Dyslexia: The Hidden DisabilityPublished on
What is Dyslexia?
You may ask, “Is dyslexia a disability?” Yes, it is a neurological disorder that affects the way the brain decodes and processes both reading and language. Most people with dyslexia have average or above average intelligence and normal vision. Some of the challenges a person with dyslexia might have are the ability to read, spell, define and pronounce words, learn a foreign language, and solve mathematical equations.
Dyslexia is most often hereditary. However, environmental and gestational factors could contribute to a person having dyslexia. These factors affect how and when each part of the brain develops and can be accompanied by other disabilities.
Since dyslexia does not affect intelligence, it is often hard to detect if you don’t look for subtle signs. In my case, the signs were increased anxiety, avoidance of school, and some behavioral disruptions. For some children, dyslexia can be mistaken for attention deficit disorders (ADHD/ADD). For others it might look like visual or auditory processing delays; and for some, it can manifest in Oppositional Defiant Disorder (ODD). Parents and teachers are urged to look for the underlying issues of behavior, and a school psychologist can make an official diagnosis.
If dyslexia is unidentified and a person is not able to learn to read and comprehend language, there is a greater chance of reduced income later in life because many students drop out of high school or do not pursue secondary education. However, the financial impact is not the only risk factor. Some people with undiagnosed dyslexia have lower self-esteem, trouble with peers, and are labeled as lazy or stupid. These outcomes are all preventable.
There is no cure for dyslexia, but there are many interventions that can help a person overcome the effects of dyslexia. The key is early detection. The earlier dyslexia is detected, the better the outcome is for the person later in life. However, identifying dyslexia at any point in a person’s life and seeking specific interventions will improve the outcomes as well.
Once dyslexia is identified, a series of testing identifies both where the decoding issues are in the feedback loop of the brain and ways for the brain to overcome these decoding issues. Sometimes treatment is as easy as blocking/isolating words, providing more time when reading, and working with a therapist on memorization skills and techniques for decoding.
For some people reading standard written text is not possible and an alternative to standard printed materials is needed. Some people with severe forms of dyslexia need audio and WCAG digital compliant materials to be successful in academia, work, and life. An audio version of printed materials allows a person with dyslexia a pathway to organization and comprehension of information. Audio materials ultimately provide a person with dyslexia greater independence.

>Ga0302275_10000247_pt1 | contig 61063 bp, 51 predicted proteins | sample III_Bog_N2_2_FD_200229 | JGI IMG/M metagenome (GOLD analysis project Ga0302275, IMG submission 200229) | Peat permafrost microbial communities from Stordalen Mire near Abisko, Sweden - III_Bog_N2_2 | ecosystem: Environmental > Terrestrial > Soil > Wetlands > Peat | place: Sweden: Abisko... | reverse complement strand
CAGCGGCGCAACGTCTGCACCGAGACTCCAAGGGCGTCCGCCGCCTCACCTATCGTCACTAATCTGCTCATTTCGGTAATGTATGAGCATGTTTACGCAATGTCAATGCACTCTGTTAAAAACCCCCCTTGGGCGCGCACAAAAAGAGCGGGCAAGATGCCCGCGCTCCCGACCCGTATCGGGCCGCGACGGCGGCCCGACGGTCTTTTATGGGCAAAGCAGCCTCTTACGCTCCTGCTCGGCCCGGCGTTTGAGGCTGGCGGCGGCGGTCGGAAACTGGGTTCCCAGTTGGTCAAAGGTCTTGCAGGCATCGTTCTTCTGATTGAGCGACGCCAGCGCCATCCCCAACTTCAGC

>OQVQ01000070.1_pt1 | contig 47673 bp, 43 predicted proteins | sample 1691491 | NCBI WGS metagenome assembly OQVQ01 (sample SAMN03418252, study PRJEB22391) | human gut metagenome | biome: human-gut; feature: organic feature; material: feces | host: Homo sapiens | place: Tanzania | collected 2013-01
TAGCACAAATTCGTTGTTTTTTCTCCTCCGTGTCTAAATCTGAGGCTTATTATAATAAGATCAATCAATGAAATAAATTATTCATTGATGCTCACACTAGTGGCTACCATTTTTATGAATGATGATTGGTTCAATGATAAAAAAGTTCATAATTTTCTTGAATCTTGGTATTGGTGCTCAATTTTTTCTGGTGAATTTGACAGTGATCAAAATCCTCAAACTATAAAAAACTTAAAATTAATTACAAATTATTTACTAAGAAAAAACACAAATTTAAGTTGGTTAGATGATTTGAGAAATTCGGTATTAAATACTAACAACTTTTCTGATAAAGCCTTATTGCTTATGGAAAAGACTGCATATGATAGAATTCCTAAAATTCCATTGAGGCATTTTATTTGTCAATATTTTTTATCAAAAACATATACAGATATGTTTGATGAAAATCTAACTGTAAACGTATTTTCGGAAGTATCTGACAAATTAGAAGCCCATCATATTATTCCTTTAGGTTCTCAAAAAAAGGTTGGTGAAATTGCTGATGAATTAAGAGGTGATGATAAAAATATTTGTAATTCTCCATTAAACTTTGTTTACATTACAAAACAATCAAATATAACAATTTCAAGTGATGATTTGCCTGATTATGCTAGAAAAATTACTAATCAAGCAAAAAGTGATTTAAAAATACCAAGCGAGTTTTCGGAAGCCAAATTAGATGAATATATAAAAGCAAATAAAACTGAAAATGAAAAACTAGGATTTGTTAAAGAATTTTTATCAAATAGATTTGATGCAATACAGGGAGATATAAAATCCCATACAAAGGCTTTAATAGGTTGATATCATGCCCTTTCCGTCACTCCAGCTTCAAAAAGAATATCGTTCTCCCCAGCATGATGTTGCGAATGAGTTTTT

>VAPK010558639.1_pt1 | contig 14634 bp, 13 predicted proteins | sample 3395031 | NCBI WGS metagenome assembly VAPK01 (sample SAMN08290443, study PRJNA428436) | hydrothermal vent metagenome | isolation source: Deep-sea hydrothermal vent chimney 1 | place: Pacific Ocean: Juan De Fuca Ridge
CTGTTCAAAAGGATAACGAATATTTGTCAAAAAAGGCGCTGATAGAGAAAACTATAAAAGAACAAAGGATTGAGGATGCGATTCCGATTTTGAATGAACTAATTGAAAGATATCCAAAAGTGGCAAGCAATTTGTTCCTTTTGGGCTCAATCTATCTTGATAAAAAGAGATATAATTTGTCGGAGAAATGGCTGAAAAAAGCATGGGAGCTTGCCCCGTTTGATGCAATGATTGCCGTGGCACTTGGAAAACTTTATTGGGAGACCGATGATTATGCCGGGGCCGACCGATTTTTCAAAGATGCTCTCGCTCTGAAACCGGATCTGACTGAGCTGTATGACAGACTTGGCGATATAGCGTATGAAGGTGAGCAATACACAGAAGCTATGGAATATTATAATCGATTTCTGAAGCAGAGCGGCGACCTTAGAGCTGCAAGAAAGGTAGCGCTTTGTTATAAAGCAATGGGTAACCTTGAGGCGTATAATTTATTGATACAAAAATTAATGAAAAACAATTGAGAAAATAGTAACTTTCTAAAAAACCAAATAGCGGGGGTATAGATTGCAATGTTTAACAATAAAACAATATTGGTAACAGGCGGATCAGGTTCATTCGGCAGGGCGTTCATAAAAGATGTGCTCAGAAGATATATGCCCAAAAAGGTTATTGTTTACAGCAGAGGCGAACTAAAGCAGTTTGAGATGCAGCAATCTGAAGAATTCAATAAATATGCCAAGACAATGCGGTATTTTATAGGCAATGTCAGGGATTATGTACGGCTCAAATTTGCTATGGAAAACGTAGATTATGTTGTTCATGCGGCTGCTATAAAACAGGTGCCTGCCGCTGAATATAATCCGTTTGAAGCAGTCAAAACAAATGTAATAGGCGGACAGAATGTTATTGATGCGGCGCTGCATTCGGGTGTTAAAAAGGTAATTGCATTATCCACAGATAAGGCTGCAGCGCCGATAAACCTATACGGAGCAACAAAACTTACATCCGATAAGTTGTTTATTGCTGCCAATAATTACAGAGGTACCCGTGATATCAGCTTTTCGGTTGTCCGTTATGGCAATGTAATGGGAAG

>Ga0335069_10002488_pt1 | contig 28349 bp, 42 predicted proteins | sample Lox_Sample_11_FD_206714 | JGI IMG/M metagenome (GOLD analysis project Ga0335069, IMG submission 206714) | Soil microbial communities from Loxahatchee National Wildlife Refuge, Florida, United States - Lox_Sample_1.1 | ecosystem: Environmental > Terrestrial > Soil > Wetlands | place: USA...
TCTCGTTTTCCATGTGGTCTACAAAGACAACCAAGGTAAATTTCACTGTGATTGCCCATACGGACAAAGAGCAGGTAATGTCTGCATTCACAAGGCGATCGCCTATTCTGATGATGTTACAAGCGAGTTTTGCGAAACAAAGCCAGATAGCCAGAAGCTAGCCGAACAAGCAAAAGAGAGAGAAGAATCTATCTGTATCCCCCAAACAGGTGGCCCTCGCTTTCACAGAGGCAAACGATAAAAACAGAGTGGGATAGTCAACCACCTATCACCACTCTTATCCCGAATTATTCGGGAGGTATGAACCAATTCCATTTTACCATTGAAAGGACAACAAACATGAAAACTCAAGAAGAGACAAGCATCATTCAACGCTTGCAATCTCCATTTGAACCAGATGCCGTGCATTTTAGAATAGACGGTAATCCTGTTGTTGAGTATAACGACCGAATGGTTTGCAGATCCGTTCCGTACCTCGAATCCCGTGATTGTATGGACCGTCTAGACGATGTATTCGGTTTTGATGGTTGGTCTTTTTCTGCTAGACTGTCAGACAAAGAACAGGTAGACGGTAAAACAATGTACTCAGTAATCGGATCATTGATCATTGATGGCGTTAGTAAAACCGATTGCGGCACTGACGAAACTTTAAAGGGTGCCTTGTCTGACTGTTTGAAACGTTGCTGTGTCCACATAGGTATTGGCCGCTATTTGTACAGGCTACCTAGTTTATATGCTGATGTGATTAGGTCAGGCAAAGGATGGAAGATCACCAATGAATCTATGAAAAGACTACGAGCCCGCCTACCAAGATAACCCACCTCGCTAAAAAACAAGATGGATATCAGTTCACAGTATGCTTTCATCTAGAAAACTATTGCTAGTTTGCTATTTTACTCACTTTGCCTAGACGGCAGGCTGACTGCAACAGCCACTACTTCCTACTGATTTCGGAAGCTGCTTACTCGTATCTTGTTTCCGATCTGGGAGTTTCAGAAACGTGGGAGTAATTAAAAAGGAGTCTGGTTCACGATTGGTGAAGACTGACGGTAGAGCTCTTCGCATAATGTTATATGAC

Other people with dyslexia rely on large print with an adjusted font. Michigan State University conducted a study in 2013 to determine which fonts made reading easier for people with dyslexia. The study showed the fonts Helvetica, Courier, Arial, Verdana, and Computer Modern Unicode improved reading the best. The study also determined that italics should be avoided altogether; especially Arial Italic.
There are many different methods, tools, and accommodations that a person with dyslexia can utilize to improve reading, language skills, and comprehension of materials. Finding the best fit is often done through testing from therapists who specialize in dyslexia.
It’s Not Uncommon
It is estimated that 15% of the US population has some form of dyslexia. So it should not surprise you to learn that there are many famous people with dyslexia. Anderson Cooper, Albert Einstein, Keira Knightley, Henry Winkler, Tim Tebow, Pablo Picasso, Richard Branson, Steven Spielberg, Tom Cruise, Anne Bancroft, Bob May, and Nolan Ryan are just some of the famous people who also have dyslexia. Where there is a weakness in one area, there seems to be a strength in other areas.
Is Dyslexia a Disability?
Dyslexia is considered a disability if it significantly impacts a person’s level of independence and abilities. Dyslexia is often referred to as a hidden disability because you are unable to see the disability. But it is also hidden because the person with dyslexia is often unaware that they have dyslexia.
The same laws that protect others with disabilities apply to people with dyslexia. A student is entitled to intervention services under the federal IDEA and Section 504 of the Rehabilitation Act. An adult diagnosed with a disability is afforded equal employment opportunities and equal access to goods, services, information, and communication through the Americans with Disabilities Act (ADA), The Equal Employment Opportunity Act (EEOC), and The Rehabilitation Act. People with dyslexia have the right to request an alternative to standard print in an accessible format.
What Does This Mean to Organizations and Businesses?
Organizations and businesses must provide equal access to all of their employees. That means they must provide reasonable accommodations and modifications in both hiring and serving persons with dyslexia. Organizations must follow all EEOC laws, ADA, and Rehabilitation Act guidelines when a person with dyslexia requests an alternative to standard print documents.
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